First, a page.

Adam Glassner was an executive that oversaw operations in mortgage bonds at Bank of America during the housing crisis. Due to some deals gone bad between Bank of America Corp (NYSE:BAC) and Fannie Mae / Federal National Mortgage Association (OTCBB:FNMA) , the federal regulator in charge of Fannie, the Federal Housing Finance Agency, filed suit against Bank of America and Adam Glassner in September 2011. A few months later in January of 2012, the same Adam Glassner was hired by Fannie Mae to manage their mortgage bonds.
If this seems a bit crazy, it’s because it is. A banker accused of “materially misleading statements” that caused Fannie Mae to lose hundreds of millions of dollars, will now be working for Fannie while it is under the control of the federal government. Unfortunately, it doesn’t seem to surprise those near this business. Because so few people are skilled at handling mortgage bonds and all of their derivatives, the government often has to turn to the very folks it tries to regulate.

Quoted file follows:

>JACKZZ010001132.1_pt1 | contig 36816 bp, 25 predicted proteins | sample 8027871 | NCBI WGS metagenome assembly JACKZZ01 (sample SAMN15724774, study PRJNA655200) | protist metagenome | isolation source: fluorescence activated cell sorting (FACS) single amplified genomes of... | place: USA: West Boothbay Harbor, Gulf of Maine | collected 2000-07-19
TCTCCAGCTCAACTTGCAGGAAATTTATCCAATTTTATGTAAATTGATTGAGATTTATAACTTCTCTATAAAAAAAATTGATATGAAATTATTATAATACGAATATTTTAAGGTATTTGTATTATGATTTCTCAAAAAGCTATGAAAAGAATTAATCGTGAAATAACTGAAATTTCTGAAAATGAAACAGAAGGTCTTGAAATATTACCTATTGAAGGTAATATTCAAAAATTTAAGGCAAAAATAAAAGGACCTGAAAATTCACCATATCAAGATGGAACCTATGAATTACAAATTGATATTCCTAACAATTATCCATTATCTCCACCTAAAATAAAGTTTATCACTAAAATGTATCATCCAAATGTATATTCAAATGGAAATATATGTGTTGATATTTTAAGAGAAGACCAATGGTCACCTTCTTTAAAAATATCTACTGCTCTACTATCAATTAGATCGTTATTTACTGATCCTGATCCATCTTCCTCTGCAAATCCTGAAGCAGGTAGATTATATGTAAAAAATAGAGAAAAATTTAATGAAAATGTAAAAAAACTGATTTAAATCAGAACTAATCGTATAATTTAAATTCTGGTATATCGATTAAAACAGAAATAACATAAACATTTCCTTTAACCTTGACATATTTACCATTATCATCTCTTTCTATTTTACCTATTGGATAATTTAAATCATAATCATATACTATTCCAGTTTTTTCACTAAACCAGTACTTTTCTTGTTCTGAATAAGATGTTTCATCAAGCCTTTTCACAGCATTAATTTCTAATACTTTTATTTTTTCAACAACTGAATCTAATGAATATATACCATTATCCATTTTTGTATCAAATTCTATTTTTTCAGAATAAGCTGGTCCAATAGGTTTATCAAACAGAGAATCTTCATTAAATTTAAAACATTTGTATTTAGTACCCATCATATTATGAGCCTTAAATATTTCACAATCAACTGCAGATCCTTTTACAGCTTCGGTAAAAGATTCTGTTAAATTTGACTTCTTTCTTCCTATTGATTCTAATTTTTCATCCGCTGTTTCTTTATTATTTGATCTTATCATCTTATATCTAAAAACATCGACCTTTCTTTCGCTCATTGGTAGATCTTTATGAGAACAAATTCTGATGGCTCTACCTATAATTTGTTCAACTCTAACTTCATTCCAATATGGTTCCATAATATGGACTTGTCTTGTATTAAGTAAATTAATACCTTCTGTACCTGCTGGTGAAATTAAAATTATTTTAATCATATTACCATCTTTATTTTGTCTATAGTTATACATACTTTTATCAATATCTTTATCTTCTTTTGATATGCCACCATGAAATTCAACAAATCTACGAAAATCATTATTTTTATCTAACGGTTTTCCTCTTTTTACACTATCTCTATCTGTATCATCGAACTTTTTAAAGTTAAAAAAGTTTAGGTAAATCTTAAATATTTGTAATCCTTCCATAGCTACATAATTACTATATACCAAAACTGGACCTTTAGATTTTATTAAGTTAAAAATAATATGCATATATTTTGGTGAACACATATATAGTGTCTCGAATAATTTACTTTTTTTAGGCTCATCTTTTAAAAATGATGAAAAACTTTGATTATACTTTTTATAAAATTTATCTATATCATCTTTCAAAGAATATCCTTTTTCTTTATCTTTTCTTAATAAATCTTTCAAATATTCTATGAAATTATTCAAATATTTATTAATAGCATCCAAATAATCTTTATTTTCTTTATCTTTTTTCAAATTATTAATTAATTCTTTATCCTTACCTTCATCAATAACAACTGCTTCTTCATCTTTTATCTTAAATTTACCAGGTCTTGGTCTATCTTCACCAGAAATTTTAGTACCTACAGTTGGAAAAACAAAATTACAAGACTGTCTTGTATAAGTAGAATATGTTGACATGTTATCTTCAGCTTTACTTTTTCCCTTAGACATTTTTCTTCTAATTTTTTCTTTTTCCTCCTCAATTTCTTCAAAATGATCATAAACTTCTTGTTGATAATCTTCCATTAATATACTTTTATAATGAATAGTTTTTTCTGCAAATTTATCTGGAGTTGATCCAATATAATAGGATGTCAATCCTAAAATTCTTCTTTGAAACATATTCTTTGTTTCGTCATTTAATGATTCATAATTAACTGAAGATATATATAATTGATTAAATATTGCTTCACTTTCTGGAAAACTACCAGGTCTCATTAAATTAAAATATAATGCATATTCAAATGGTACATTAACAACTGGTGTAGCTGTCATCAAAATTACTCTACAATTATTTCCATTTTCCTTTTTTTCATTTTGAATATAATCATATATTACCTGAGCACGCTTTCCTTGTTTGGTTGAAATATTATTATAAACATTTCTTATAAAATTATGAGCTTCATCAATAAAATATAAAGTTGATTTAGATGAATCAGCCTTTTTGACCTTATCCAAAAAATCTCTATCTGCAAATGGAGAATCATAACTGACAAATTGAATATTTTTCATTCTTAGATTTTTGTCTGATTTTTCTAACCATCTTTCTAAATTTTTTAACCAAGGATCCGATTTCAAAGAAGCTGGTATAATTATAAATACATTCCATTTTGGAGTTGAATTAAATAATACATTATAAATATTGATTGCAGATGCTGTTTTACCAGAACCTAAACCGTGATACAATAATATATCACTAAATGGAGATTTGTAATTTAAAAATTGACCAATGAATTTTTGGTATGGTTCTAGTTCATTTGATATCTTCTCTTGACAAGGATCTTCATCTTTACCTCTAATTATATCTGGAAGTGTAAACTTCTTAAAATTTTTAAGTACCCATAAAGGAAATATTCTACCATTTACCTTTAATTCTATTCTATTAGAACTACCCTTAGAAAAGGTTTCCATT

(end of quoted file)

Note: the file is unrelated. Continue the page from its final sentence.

“There aren’t that many people out there with expertise that don’t have a potentially tainted background,” said Isaac Gradman, a lawyer at Perry Johnson Anderson Miller & Moskowitz LLP in Santa Rosa, California, who works with investors and insurers in such cases. “I would hope they would pull from the population with mortgage expertise that didn’t engage in the type of conduct that caused the crisis.”